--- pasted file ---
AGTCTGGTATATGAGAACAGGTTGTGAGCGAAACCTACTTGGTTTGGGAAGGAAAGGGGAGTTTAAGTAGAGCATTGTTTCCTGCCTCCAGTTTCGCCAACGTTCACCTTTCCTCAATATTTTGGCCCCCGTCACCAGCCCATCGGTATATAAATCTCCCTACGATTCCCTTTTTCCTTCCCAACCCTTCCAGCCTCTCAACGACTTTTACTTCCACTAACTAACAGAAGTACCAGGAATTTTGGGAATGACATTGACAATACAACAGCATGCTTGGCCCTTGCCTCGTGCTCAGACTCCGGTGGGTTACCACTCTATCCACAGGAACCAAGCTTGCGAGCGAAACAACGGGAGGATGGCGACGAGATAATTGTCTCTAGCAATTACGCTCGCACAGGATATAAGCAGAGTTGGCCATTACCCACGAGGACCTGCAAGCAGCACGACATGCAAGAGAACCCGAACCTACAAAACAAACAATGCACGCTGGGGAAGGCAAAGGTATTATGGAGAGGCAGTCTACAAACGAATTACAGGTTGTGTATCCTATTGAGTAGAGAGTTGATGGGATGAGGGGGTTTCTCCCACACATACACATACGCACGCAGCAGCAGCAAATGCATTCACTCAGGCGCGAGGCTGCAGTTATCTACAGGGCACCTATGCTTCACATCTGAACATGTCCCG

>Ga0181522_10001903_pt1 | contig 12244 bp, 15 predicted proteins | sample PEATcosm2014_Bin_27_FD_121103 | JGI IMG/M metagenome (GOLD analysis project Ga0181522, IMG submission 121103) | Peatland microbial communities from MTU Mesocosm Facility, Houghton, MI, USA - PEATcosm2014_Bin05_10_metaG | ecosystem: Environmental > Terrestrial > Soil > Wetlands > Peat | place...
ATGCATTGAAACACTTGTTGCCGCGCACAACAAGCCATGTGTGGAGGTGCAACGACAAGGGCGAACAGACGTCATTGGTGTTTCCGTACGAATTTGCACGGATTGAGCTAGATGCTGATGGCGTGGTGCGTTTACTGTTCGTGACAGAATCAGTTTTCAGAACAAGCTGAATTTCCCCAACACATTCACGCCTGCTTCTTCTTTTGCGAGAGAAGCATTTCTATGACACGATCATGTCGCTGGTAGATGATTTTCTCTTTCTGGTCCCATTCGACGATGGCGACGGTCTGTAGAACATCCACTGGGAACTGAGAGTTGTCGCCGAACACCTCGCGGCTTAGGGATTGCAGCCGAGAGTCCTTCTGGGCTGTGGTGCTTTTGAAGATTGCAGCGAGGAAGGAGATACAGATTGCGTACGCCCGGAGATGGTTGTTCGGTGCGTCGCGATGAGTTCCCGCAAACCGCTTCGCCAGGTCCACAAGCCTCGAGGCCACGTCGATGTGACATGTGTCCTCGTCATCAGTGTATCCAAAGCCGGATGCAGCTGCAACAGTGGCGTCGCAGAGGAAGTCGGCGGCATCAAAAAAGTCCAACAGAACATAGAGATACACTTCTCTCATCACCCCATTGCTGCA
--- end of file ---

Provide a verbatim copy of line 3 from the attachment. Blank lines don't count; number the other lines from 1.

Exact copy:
ATGCATTGAAACACTTGTTGCCGCGCACAACAAGCCATGTGTGGAGGTGCAACGACAAGGGCGAACAGACGTCATTGGTGTTTCCGTACGAATTTGCACGGATTGAGCTAGATGCTGATGGCGTGGTGCGTTTACTGTTCGTGACAGAATCAGTTTTCAGAACAAGCTGAATTTCCCCAACACATTCACGCCTGCTTCTTCTTTTGCGAGAGAAGCATTTCTATGACACGATCATGTCGCTGGTAGATGATTTTCTCTTTCTGGTCCCATTCGACGATGGCGACGGTCTGTAGAACATCCACTGGGAACTGAGAGTTGTCGCCGAACACCTCGCGGCTTAGGGATTGCAGCCGAGAGTCCTTCTGGGCTGTGGTGCTTTTGAAGATTGCAGCGAGGAAGGAGATACAGATTGCGTACGCCCGGAGATGGTTGTTCGGTGCGTCGCGATGAGTTCCCGCAAACCGCTTCGCCAGGTCCACAAGCCTCGAGGCCACGTCGATGTGACATGTGTCCTCGTCATCAGTGTATCCAAAGCCGGATGCAGCTGCAACAGTGGCGTCGCAGAGGAAGTCGGCGGCATCAAAAAAGTCCAACAGAACATAGAGATACACTTCTCTCATCACCCCATTGCTGCA